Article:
Shares of AT&T (NYS: T) hit a 52-week high on Thursday. Let's take a look at how it got there and see if clear skies are still in the forecast.
How it got here
During turbulent economic times, stocks that maintain slow-but-steady growth and have high-demand, inelastic price point products are going to do well. The United States' two largest national carriers, AT&T and Verizon (NYS: VZ) , are perfect examples of this.
AT&T's latest quarterly report demonstrated weak contract growth of just 186,000 additional subscribers (thanks mainly to iPad sales), but did show marked growth in average revenue per user, a key metric for mobile providers that demonstrates customers are willing to pay more for the services they're signing up for. In the first-quarter, AT&T noted a 19.9% increase in wireless data revenue as more users gravitated toward higher-end data plans. As smartphones continue to gain in popularity and prices become more reasonable, it's quite reasonable to expect AT&T's ARPU figures will rise as subscribers opt for high-tiered data plans.
As you might expect, AT&T won't have a cakewalk because of increased competition, despite being the nation's No. 2 carrier. Verizon currently has next-generation 4G LTE coverage in 230 markets, compared to AT&T's 35, and hopes it can lure customers into higher-margin data plans with its infrastructure build-out.
Also, the dominance of Apple's (NAS: AAPL) iPhone has been a key component to the mobile sectors growth. Although most vendors take a margin hit by bringing the iPhone into their network, the sheer volume of customers it brings in, and the data plans they buy, makes up for the smaller margin. This is exactly why No. 3 carrier Sprint Nextel (NYS: S) pushed for so long to get the iPhone into its network and why pre-paid, no-contract service provider Leap Wireless (NAS: LEAP) is excited to offer the iPhone through its Cricket service.
How it stacks up
Let's see how AT&T stacks up next to its peers:
Now that's what I call a sector bifurcation! Continuing losses and slow subscriber growth has both Sprint and Leap Wireless on the ropes with investors.
|Company||Price/Book||Price/Cash Flow||Forward P/E||Dividend Yield|
Source: Morningstar. Yields are projected. N/M = not meaningful.
As the chart indicates, this is essentially a two-horse race between AT&T and Verizon. Sprint Nextel has been crushed by its parasitic partnership with Clearwire, which could wind up costing it in excess of $2 billion. Leap, on the other hand, may actually be in worse shape than Sprint since it's been burning cash on a free cash flow basis for six straight years. It simply can't compete with the infrastructure and marketing budget of AT&T or Verizon.
The differences between AT&T and Verizon are very subtle. Verizon's 4G LTE rollout should offer greater high-speed mobile coverage and will probably lead to a marginally faster growth rate than AT&T. However, AT&T's dividend is slightly higher than Verizon's and, in its latest quarter, it sold a clean one million more iPhones than its counterpart, Verizon. Those iPhones are the key to driving long-term customer loyalty, yet both appear to be solid buys with strong cash flow generation.
Now for the $64,000 question: What's next for AT&T? That question is going to depend on whether it can continue to increase its ARPU in light of Verizon's advanced 4G LTE network and if it can continue to outpace Verizon in iPhone sales which are crucial to driving higher-margin data plans in the long run.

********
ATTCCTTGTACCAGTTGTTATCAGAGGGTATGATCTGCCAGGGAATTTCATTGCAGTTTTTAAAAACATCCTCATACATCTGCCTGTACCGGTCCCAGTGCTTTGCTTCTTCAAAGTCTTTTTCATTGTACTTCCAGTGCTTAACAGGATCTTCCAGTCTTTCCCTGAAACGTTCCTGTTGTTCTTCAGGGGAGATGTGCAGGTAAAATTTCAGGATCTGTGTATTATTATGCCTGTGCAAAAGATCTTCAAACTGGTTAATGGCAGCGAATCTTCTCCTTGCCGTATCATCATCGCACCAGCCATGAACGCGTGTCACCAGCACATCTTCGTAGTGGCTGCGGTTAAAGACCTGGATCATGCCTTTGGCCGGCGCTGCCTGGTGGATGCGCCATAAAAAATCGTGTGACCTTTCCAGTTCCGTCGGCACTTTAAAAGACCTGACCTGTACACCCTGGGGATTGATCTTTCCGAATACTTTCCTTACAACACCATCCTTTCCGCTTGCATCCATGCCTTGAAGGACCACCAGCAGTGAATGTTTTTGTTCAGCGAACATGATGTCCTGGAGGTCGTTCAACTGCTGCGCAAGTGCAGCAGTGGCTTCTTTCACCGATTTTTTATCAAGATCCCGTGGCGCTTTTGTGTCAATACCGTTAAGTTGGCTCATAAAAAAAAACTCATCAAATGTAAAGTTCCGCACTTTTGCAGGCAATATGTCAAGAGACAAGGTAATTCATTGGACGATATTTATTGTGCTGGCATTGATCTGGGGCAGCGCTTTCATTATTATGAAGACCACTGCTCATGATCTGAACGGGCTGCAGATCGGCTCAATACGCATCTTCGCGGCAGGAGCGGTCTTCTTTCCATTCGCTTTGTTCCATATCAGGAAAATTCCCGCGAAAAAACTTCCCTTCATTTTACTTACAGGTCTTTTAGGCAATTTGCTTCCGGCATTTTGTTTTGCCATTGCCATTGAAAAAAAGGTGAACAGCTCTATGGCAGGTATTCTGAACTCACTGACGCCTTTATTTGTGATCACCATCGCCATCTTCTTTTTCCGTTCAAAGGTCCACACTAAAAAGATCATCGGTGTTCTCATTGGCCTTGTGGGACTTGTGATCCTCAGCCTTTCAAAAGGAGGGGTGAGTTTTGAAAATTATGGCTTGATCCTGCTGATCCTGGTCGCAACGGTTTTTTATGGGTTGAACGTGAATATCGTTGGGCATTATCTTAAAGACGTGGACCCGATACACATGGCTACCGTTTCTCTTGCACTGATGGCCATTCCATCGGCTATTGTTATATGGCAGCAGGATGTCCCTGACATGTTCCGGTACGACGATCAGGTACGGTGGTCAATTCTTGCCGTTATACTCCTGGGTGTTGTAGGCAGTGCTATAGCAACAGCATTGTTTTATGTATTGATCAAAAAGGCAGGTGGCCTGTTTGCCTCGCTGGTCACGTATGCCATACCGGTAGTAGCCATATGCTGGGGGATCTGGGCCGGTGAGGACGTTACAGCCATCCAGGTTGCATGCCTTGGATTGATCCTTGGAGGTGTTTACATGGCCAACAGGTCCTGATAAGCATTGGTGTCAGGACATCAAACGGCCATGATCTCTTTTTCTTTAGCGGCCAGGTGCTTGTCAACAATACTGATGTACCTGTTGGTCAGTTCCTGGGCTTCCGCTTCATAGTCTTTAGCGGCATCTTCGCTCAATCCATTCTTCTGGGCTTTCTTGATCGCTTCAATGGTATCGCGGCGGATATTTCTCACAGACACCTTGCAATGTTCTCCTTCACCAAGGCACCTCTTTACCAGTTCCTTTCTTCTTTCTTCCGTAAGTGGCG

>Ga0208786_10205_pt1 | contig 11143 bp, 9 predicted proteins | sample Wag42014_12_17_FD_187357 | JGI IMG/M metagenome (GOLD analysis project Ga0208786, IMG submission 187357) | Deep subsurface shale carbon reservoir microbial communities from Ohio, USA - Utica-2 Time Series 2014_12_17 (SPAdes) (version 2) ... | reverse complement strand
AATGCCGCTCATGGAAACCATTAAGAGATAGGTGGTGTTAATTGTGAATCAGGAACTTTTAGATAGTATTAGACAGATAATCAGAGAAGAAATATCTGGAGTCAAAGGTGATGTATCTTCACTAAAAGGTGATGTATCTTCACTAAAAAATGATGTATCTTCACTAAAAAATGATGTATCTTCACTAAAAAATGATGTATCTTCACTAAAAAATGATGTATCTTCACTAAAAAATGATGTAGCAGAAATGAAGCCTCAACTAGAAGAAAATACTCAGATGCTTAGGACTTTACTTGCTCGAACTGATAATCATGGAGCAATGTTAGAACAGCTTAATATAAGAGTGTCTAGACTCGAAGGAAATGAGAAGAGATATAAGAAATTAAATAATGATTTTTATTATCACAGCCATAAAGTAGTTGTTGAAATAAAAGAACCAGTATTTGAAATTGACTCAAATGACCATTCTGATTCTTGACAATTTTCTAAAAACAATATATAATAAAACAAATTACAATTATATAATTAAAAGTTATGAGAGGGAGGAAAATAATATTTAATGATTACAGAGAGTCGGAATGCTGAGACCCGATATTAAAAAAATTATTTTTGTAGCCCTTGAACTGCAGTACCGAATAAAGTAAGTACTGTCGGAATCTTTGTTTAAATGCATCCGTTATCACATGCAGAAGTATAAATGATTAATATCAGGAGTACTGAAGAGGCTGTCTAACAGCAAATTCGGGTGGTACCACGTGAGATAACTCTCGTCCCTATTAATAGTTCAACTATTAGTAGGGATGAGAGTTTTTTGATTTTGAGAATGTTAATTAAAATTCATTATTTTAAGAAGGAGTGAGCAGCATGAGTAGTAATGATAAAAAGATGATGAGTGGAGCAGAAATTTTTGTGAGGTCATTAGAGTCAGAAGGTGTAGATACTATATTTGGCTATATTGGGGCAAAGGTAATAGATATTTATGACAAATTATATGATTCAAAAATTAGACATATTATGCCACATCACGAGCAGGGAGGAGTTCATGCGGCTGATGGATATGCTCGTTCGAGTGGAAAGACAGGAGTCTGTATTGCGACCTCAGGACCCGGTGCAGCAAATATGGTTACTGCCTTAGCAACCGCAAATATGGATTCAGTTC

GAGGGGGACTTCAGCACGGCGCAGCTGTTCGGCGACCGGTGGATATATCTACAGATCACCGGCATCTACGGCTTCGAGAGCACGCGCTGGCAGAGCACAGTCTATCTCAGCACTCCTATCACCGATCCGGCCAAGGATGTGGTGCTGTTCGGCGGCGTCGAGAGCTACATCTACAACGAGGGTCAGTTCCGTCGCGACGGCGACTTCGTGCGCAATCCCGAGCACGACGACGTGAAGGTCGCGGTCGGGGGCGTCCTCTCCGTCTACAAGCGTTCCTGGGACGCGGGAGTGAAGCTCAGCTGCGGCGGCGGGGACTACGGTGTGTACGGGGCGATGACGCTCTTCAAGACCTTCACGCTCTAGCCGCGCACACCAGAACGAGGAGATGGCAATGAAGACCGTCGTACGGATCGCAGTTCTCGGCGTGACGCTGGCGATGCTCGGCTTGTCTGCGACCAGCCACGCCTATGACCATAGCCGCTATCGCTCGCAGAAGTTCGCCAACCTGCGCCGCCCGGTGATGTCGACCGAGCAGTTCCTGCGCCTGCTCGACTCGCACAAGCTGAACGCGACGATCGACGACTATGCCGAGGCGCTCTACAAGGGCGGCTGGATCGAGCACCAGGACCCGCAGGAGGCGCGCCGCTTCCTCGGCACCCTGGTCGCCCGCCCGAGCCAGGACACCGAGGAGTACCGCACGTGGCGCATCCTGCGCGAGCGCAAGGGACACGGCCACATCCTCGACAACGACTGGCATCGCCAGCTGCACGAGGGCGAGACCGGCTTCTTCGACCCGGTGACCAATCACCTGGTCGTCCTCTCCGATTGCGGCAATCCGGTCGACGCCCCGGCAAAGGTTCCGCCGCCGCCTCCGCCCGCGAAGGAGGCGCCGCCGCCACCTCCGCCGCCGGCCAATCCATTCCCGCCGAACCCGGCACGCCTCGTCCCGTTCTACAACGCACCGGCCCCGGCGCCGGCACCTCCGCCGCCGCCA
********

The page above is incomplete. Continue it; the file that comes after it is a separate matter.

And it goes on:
Our very own CAPS community gives the company a three-star rating (out of five), with 92.3% of the 5,810 members expecting it to outperform. Count me among the vast majority who have made a CAPScall of outperform on AT&T. I find myself currently up 15 points on that call and with no reason to close it.
AT&T is a dominant player in mobile that isn't going to gain or cede much market share from any of its competitors and remains the vendor of choice for users who want the Apple iPhone. It still has plenty of opportunities to convert lower-cost plans into higher-paying customers as smartphones grow even cheaper, which should ultimately increase its ARPU. There's little reason to believe AT&T's dividend is at risk of falling given its strong cash flow generation and I feel it remains one of the best quality "safe investments" you can buy.
Unlike the carriers, who have a love-hate relationship with Apple given the massive subsidies they pay, investors absolutely love the company. It's easy to understand given the stock's incredible past performance. Whether you own Apple or not, our senior technology analyst doesn't think it's too late to participate in more gains, and he explains his stance in this premium research report on Apple. While the report costs less than a single stock trade, its insight might lead to one of your best trades ever.
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At the time this article was published Fool contributor Sean Williams has no material interest in any companies mentioned in this article. You can follow him on CAPS under the screen name TMFUltraLong, track every pick he makes under the screen name TrackUltraLong, and check him out on Twitter, where he goes by the handle @TMFUltraLong.The Motley Fool owns shares of Apple. Motley Fool newsletter services have recommended buying shares of, and creating a bull call spread position in, Apple. Try any of our Foolish newsletter services free for 30 days. We Fools don't all hold the same opinions, but we all believe that considering a diverse range of insights makes us better investors. The Motley Fool has a disclosure policy.
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